Thursday, November 10, 2011

Indian spiced black eyed peas and braised collard greens (chora nu shak) + Rangoli


This year, even more than previous years, it was very important to me to celebrate each of the five days of Diwali, starting with Dhanteras, Kali Choudas, followed by Diwali, Sal mubarak (New Year), and ending with Bhai Bij (or Bhai Dooj). Many of you have asked me about the significance of each day, so I want to share a bit about how we celebrated each day this year despite being far away from family.


On the first day,  Dhanteras, we cleaned the house and followed the tradition of making rangoli, beautiful colorful designs that are drawn at the doorstep to welcome the goddess of wealth, Lakshmi, into the home. Rangoli patterns can be geometric or floral and are traditionally outlined in white using rice flour/paste and then filled with colored rice flour/paste. It is said that rangoli should be filled entirely, leaving no gaps through which evil spirits could enter the home.

Of course I have none of these things at home, including an entrance where rangoli can be drawn on the floor. So we improvised and made rangoli using what was around: rice, turmeric, vermillion, and a brown lentil or dal known as masoor. And a very large graphite cheese board. And chalk. 

 


We drew the outline in chalk, traced the lines with grains of white rice and filled the outlines with colored rice, alternating colors. We placed tea lights in the center of the design and in each of the four corners. The rangoli was absolutely beautiful, especially once we lit the candles, and we kept it at the balcony door throughout the celebrations.


In continuing with traditions, we protected ourselves against the evil eye and "washed away" laziness and other evil from our lives on the second day, Kali Choudas. Then on the third day, Diwali, we lighted diyas or oil lamps and tea lights, wore new clothes jewelry, feasted, shared sweets, and wished our loved ones good health and prosperity.


On the fourth day, New Year's day, we called our family and friends to wish them "Sal mubarak." I missed my mom dearly on this day because she used to always make black eyed peas or chora on the new year, both January 1st and the Indian new year following Diwali.


Apparently in the South, as in Texas, eating collard greens or black eyed peas on New Year's Day is thought to bring good luck and prosperity. According to this Wikipedia entry, the tradition of eating black eyed peas on the New Year is actually Jewish and was first brought to the South by the Sephardi Jews in the 1730s. Across the South, it became a widespread practice to eat black eyed peas for good luck during the Civil War. In true Southern style, black eyed peas are cooked with greens like collard, mustard or turnip greens and ham.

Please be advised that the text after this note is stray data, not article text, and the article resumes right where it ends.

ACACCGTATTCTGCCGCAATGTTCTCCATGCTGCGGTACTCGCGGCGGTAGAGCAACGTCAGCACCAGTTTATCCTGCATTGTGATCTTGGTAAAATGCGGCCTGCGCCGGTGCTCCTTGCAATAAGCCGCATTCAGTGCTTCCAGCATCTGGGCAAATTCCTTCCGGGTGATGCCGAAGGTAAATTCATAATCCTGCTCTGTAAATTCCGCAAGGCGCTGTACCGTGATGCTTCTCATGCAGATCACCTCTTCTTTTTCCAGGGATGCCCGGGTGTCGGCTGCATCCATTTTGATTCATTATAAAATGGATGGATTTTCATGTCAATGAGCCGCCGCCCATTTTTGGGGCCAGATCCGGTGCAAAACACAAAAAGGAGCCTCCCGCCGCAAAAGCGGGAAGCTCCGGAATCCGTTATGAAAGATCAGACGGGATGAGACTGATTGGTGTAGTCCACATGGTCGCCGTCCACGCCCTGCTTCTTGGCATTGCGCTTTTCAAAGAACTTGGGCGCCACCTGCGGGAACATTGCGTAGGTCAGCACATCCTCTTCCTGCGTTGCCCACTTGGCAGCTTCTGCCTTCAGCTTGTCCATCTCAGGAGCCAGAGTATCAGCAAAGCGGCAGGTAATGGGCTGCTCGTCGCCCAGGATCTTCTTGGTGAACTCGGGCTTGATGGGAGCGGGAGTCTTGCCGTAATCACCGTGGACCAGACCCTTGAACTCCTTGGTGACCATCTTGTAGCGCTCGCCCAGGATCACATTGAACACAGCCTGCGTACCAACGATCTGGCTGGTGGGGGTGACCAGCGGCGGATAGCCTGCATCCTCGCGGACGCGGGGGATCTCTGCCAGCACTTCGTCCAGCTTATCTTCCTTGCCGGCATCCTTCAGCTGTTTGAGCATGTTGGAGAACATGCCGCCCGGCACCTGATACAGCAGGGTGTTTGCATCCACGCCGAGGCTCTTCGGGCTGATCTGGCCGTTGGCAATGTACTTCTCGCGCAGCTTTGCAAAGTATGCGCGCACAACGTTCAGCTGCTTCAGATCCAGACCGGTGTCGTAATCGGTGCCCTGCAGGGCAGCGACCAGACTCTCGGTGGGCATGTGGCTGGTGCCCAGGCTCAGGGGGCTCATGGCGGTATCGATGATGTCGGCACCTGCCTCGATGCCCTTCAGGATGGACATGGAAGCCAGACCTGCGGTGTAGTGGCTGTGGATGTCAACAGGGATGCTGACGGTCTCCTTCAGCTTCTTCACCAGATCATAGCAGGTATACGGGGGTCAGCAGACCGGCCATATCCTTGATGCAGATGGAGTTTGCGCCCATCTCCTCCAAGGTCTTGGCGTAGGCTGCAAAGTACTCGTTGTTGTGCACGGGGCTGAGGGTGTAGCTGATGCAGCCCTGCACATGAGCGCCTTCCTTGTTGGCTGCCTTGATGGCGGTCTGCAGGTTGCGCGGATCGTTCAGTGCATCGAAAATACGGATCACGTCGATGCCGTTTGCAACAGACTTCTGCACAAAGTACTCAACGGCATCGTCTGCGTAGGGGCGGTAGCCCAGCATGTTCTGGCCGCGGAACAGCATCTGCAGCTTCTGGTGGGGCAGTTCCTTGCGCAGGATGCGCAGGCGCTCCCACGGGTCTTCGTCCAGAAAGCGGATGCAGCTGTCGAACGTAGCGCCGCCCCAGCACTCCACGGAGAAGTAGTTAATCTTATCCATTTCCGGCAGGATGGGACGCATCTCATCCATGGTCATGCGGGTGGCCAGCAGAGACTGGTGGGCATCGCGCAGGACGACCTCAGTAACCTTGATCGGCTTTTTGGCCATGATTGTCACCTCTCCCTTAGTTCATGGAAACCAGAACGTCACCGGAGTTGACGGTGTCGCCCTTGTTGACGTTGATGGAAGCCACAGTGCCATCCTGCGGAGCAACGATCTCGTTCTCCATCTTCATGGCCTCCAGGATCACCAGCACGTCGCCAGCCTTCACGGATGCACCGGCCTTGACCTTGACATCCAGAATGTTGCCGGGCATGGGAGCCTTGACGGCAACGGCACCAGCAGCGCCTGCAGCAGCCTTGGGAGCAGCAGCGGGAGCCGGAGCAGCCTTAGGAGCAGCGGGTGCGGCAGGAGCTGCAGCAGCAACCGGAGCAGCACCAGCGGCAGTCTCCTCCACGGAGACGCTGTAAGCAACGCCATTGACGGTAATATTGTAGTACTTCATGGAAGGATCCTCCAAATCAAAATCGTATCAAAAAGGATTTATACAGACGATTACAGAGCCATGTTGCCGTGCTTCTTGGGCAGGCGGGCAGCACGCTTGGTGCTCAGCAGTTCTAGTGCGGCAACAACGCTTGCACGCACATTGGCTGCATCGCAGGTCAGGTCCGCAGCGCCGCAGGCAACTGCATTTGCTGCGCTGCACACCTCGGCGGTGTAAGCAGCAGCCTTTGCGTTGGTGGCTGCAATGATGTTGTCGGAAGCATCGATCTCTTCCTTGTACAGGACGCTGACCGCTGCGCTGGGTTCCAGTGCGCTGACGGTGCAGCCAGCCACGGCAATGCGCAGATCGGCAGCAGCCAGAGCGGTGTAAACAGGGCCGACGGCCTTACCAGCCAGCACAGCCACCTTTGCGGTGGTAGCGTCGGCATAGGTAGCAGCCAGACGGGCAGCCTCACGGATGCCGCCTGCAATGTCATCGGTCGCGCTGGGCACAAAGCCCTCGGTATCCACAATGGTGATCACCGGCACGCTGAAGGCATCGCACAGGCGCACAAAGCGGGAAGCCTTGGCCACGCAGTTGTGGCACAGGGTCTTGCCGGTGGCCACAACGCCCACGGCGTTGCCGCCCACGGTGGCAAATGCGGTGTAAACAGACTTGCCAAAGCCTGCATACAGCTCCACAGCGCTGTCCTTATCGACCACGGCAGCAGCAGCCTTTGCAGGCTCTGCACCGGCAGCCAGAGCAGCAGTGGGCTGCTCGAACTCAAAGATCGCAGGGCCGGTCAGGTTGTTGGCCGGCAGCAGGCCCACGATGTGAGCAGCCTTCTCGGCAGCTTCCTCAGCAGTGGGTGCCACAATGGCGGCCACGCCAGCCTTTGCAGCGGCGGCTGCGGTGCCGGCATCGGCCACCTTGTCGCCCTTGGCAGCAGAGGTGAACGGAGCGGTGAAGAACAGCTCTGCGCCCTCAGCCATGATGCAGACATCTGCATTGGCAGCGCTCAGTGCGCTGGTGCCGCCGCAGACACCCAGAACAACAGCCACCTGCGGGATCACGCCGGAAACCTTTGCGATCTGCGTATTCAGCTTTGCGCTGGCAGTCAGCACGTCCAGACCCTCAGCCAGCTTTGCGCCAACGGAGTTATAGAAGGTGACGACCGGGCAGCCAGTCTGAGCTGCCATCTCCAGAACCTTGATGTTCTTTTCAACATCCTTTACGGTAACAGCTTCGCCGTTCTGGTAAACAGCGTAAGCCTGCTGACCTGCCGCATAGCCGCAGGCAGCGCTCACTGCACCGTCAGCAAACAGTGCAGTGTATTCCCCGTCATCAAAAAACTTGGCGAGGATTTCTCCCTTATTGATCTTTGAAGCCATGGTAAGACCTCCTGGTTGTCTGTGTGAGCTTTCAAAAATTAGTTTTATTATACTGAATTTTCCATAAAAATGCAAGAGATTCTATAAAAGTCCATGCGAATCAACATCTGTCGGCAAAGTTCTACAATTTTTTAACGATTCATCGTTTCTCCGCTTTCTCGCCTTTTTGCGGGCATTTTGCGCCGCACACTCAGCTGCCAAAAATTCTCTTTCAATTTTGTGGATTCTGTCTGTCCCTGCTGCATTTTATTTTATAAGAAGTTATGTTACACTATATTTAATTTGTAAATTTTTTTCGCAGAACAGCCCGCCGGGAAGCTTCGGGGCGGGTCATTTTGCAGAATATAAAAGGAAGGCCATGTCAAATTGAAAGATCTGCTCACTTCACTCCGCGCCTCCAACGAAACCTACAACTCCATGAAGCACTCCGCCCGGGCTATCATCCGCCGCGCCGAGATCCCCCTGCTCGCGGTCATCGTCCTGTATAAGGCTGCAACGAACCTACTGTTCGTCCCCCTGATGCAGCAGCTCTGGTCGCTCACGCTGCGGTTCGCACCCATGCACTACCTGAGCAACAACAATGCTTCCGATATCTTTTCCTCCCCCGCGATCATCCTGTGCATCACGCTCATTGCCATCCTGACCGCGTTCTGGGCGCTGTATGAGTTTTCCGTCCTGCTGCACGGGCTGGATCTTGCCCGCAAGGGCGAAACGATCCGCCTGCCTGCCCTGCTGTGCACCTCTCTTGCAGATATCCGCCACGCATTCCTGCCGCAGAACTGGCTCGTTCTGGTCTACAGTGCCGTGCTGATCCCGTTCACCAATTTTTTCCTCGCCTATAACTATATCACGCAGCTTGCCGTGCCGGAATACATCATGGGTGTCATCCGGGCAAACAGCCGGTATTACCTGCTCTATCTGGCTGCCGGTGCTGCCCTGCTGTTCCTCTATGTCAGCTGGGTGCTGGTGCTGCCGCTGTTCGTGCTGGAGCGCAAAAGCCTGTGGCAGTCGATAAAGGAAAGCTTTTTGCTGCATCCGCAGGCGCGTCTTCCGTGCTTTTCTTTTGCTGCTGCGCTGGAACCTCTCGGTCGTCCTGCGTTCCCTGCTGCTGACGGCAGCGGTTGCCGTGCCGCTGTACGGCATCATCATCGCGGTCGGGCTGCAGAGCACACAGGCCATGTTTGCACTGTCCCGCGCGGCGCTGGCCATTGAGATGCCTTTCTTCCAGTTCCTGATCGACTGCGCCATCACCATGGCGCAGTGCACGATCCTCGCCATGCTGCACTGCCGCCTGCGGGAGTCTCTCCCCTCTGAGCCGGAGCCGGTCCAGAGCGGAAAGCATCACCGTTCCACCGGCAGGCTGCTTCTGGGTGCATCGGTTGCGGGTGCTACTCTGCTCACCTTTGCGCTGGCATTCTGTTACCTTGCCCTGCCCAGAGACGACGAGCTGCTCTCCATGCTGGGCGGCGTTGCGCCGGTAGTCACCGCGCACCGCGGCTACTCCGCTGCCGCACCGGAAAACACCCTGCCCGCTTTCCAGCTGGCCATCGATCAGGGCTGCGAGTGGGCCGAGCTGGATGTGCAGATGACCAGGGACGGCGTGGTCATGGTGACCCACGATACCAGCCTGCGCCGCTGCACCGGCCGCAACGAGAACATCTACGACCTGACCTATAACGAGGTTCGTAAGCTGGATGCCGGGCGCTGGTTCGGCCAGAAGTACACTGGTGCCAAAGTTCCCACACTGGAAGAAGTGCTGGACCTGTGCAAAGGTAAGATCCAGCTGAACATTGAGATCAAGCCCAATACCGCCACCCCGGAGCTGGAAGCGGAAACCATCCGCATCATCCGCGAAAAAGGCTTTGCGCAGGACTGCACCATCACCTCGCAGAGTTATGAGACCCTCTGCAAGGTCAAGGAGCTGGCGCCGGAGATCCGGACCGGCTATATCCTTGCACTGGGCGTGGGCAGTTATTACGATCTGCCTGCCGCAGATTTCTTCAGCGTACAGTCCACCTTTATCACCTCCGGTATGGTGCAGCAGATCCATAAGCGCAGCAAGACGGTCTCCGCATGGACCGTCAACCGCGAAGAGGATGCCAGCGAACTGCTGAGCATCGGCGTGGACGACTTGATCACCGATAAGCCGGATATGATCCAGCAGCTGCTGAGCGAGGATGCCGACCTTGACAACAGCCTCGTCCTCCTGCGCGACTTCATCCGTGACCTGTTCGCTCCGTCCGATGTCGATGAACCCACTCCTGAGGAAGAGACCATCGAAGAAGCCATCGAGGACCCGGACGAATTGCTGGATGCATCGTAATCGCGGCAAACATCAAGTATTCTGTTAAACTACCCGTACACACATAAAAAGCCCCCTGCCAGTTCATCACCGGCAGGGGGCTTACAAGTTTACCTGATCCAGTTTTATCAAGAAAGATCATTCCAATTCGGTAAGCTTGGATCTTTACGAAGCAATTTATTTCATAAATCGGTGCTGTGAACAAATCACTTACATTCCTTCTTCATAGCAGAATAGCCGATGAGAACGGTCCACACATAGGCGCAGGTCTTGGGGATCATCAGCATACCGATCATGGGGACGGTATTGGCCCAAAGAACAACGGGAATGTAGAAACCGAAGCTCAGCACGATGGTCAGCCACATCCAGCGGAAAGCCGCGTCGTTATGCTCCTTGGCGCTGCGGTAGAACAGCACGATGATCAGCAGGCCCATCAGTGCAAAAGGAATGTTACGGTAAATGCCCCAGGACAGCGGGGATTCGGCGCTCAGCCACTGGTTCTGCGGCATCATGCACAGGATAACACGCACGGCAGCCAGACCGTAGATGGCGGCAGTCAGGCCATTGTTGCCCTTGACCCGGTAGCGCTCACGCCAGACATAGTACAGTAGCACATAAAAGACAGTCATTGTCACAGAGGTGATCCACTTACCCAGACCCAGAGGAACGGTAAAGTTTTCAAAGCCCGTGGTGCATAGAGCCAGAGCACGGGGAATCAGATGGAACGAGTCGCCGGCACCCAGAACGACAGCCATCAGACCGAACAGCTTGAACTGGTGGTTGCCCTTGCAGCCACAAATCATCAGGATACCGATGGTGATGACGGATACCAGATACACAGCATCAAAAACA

So it is only natural that I, being my mother's daughter and growing up in Texas, made Indian spiced black eyed peas or chora nu shak with braised collard greens to celebrate Indian new years this year! It's going to be a lucky year :)

Sal mubarak or happy new year!

In case you are curious: On the fifth and last day, Bhai bij, we celebrate the love between a brother and a sister. The sister prays for her brother's protection and the brother reaffirms his duty to protect his sister and offers his blessings to her.


The recipe below can be made with or without greens. Also you can substitute collard greens with any green like mustard, spinach, beet or turnip greens. 


Chora nu shak (Indian spiced Black eyed peas)
1 cup black eyed peas, soaked about 8 hours and pressure cooked about 10 minutes
1 medium yellow onion, diced
2 large garlic cloves, minced
optional 1 bunch collard greens (OR mustard greens or spinach or beet greens or turnip greens)
1 roma tomato, diced
1 tsp cumin seeds
1/2 tsp mustard seeds
pinch of asofetida (hing)
2 tbsp canola oil
1 tsp ground cumin
1 tsp ground coriander
1/2 tsp red cayenne pepper
1/4 tsp turmeric
salt
2 tbsp fresh lemon juice, or to taste
1/2 tbsp cilantro, chopped, for garnish

Soak the black eyed peas for 8 hours in warm water. Rinse and pressure cook for 15 minutes until just tender. Heat oil in a large saucepan over medium high heat until shimmery. Add cumin seeds and mustard seeds. Once the mustard seeds began to pop, add a pinch of asofetida and the onions, sauteing until onions are translucent, about 5 minutes. Add garlic, stir until fragrant, about 1 minute.

Optional: Add collard greens and 1/2 cup of water. Season with salt, stir to coat well and cover partially. Reduce heat to low and cook for about 45 minutes if using collard greens, 8 to 10 minutes if using mustard/beet/turnip greens, and 5 minutes if using spinach. Stir occasionally and add water 1/4 cup at a time as needed.

Add cooked black eyed peas with 1/4 to 1/2 cup of cooking water, just enough to cover the beans. Season with turmeric, red cayenne pepper, ground cumin and ground coriander. Stir and bring to a simmer. Cook for another 10 minutes, until the liquid thickens. Add chopped tomatoes and fresh lemon juice, cook for about 2 minutes. Taste, adjust salt and seasoning as needed.

Transfer to serving bowl and garnish with chopped cilantro. Serve hot with roti or rice.

5 comments:

  1. Yay I love this post! Especially the part about the Rangoli ;)

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  2. I hope while cooking this dish the background music was "I gotta feeling that tonight's gonna be a good night.." :) scccs

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  3. Beautiful - Reading your post was such a nice way to start my morning. Thank you for sharing on our wall. Your version of Rangoli is stunning and your chora nu shak looks so very tasty.

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  4. Hmm these look delicious, thanks for posting up this recipe, looks quite simple to make.


    Simon

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